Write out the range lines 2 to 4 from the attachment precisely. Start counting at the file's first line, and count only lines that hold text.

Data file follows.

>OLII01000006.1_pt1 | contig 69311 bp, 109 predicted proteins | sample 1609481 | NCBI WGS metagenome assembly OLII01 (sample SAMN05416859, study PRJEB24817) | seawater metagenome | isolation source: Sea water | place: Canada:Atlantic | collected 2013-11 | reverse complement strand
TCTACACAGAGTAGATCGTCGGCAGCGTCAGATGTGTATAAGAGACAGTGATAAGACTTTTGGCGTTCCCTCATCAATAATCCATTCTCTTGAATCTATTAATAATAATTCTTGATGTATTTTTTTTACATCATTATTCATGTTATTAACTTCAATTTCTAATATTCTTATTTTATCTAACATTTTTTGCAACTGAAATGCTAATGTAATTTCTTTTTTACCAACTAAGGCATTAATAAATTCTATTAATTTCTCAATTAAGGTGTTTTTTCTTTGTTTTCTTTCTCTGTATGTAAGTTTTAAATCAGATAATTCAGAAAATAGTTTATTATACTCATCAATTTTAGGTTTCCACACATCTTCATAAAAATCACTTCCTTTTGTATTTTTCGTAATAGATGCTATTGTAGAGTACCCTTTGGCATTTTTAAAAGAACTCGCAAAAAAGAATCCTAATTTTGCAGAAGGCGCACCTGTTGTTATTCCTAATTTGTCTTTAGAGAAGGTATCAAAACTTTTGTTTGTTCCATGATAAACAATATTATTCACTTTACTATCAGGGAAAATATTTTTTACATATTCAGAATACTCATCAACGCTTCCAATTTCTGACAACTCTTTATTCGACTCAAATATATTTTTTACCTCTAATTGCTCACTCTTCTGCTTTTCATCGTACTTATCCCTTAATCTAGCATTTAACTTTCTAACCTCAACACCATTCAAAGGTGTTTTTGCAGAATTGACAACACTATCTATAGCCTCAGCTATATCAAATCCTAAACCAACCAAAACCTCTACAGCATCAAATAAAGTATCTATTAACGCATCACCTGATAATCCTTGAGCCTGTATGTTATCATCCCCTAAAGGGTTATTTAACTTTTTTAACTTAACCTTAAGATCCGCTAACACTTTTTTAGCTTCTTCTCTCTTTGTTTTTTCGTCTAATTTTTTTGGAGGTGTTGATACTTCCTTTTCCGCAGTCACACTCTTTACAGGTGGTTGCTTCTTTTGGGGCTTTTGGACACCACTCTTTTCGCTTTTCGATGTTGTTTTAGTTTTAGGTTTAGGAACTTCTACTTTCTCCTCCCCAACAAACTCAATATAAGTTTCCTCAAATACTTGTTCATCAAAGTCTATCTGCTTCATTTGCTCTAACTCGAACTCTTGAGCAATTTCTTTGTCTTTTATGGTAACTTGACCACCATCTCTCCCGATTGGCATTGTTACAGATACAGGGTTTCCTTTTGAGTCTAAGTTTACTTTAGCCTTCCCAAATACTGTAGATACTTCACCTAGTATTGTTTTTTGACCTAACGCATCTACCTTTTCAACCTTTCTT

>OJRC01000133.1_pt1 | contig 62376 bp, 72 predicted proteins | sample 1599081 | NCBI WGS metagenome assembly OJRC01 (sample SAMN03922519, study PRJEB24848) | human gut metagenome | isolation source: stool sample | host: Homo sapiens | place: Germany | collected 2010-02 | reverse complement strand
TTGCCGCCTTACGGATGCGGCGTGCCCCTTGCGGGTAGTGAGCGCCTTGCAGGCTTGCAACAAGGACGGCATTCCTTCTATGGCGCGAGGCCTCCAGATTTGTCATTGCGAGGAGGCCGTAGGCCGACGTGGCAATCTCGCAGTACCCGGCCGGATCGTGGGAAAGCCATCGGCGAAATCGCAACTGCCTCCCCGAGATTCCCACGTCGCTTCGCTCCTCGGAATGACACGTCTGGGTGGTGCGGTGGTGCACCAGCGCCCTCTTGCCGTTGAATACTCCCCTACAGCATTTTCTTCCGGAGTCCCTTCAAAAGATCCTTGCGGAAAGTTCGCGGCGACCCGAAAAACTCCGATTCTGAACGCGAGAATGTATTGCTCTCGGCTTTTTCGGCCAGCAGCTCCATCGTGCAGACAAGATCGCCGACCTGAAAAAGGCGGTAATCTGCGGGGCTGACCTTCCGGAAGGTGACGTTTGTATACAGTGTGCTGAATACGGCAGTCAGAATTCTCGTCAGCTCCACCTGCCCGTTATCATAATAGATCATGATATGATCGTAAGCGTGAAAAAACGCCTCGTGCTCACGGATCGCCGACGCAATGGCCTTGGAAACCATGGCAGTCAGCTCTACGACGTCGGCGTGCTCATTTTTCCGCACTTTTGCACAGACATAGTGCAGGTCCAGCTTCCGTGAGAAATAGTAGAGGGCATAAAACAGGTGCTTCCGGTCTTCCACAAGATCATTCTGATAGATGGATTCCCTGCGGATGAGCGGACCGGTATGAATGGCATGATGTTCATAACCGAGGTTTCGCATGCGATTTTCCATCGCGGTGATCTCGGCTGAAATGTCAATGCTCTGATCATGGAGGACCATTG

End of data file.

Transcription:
TCTACACAGAGTAGATCGTCGGCAGCGTCAGATGTGTATAAGAGACAGTGATAAGACTTTTGGCGTTCCCTCATCAATAATCCATTCTCTTGAATCTATTAATAATAATTCTTGATGTATTTTTTTTACATCATTATTCATGTTATTAACTTCAATTTCTAATATTCTTATTTTATCTAACATTTTTTGCAACTGAAATGCTAATGTAATTTCTTTTTTACCAACTAAGGCATTAATAAATTCTATTAATTTCTCAATTAAGGTGTTTTTTCTTTGTTTTCTTTCTCTGTATGTAAGTTTTAAATCAGATAATTCAGAAAATAGTTTATTATACTCATCAATTTTAGGTTTCCACACATCTTCATAAAAATCACTTCCTTTTGTATTTTTCGTAATAGATGCTATTGTAGAGTACCCTTTGGCATTTTTAAAAGAACTCGCAAAAAAGAATCCTAATTTTGCAGAAGGCGCACCTGTTGTTATTCCTAATTTGTCTTTAGAGAAGGTATCAAAACTTTTGTTTGTTCCATGATAAACAATATTATTCACTTTACTATCAGGGAAAATATTTTTTACATATTCAGAATACTCATCAACGCTTCCAATTTCTGACAACTCTTTATTCGACTCAAATATATTTTTTACCTCTAATTGCTCACTCTTCTGCTTTTCATCGTACTTATCCCTTAATCTAGCATTTAACTTTCTAACCTCAACACCATTCAAAGGTGTTTTTGCAGAATTGACAACACTATCTATAGCCTCAGCTATATCAAATCCTAAACCAACCAAAACCTCTACAGCATCAAATAAAGTATCTATTAACGCATCACCTGATAATCCTTGAGCCTGTATGTTATCATCCCCTAAAGGGTTATTTAACTTTTTTAACTTAACCTTAAGATCCGCTAACACTTTTTTAGCTTCTTCTCTCTTTGTTTTTTCGTCTAATTTTTTTGGAGGTGTTGATACTTCCTTTTCCGCAGTCACACTCTTTACAGGTGGTTGCTTCTTTTGGGGCTTTTGGACACCACTCTTTTCGCTTTTCGATGTTGTTTTAGTTTTAGGTTTAGGAACTTCTACTTTCTCCTCCCCAACAAACTCAATATAAGTTTCCTCAAATACTTGTTCATCAAAGTCTATCTGCTTCATTTGCTCTAACTCGAACTCTTGAGCAATTTCTTTGTCTTTTATGGTAACTTGACCACCATCTCTCCCGATTGGCATTGTTACAGATACAGGGTTTCCTTTTGAGTCTAAGTTTACTTTAGCCTTCCCAAATACTGTAGATACTTCACCTAGTATTGTTTTTTGACCTAACGCATCTACCTTTTCAACCTTTCTT

>OJRC01000133.1_pt1 | contig 62376 bp, 72 predicted proteins | sample 1599081 | NCBI WGS metagenome assembly OJRC01 (sample SAMN03922519, study PRJEB24848) | human gut metagenome | isolation source: stool sample | host: Homo sapiens | place: Germany | collected 2010-02 | reverse complement strand
TTGCCGCCTTACGGATGCGGCGTGCCCCTTGCGGGTAGTGAGCGCCTTGCAGGCTTGCAACAAGGACGGCATTCCTTCTATGGCGCGAGGCCTCCAGATTTGTCATTGCGAGGAGGCCGTAGGCCGACGTGGCAATCTCGCAGTACCCGGCCGGATCGTGGGAAAGCCATCGGCGAAATCGCAACTGCCTCCCCGAGATTCCCACGTCGCTTCGCTCCTCGGAATGACACGTCTGGGTGGTGCGGTGGTGCACCAGCGCCCTCTTGCCGTTGAATACTCCCCTACAGCATTTTCTTCCGGAGTCCCTTCAAAAGATCCTTGCGGAAAGTTCGCGGCGACCCGAAAAACTCCGATTCTGAACGCGAGAATGTATTGCTCTCGGCTTTTTCGGCCAGCAGCTCCATCGTGCAGACAAGATCGCCGACCTGAAAAAGGCGGTAATCTGCGGGGCTGACCTTCCGGAAGGTGACGTTTGTATACAGTGTGCTGAATACGGCAGTCAGAATTCTCGTCAGCTCCACCTGCCCGTTATCATAATAGATCATGATATGATCGTAAGCGTGAAAAAACGCCTCGTGCTCACGGATCGCCGACGCAATGGCCTTGGAAACCATGGCAGTCAGCTCTACGACGTCGGCGTGCTCATTTTTCCGCACTTTTGCACAGACATAGTGCAGGTCCAGCTTCCGTGAGAAATAGTAGAGGGCATAAAACAGGTGCTTCCGGTCTTCCACAAGATCATTCTGATAGATGGATTCCCTGCGGATGAGCGGACCGGTATGAATGGCATGATGTTCATAACCGAGGTTTCGCATGCGATTTTCCATCGCGGTGATCTCGGCTGAAATGTCAATGCTCTGATCATGGAGGACCATTG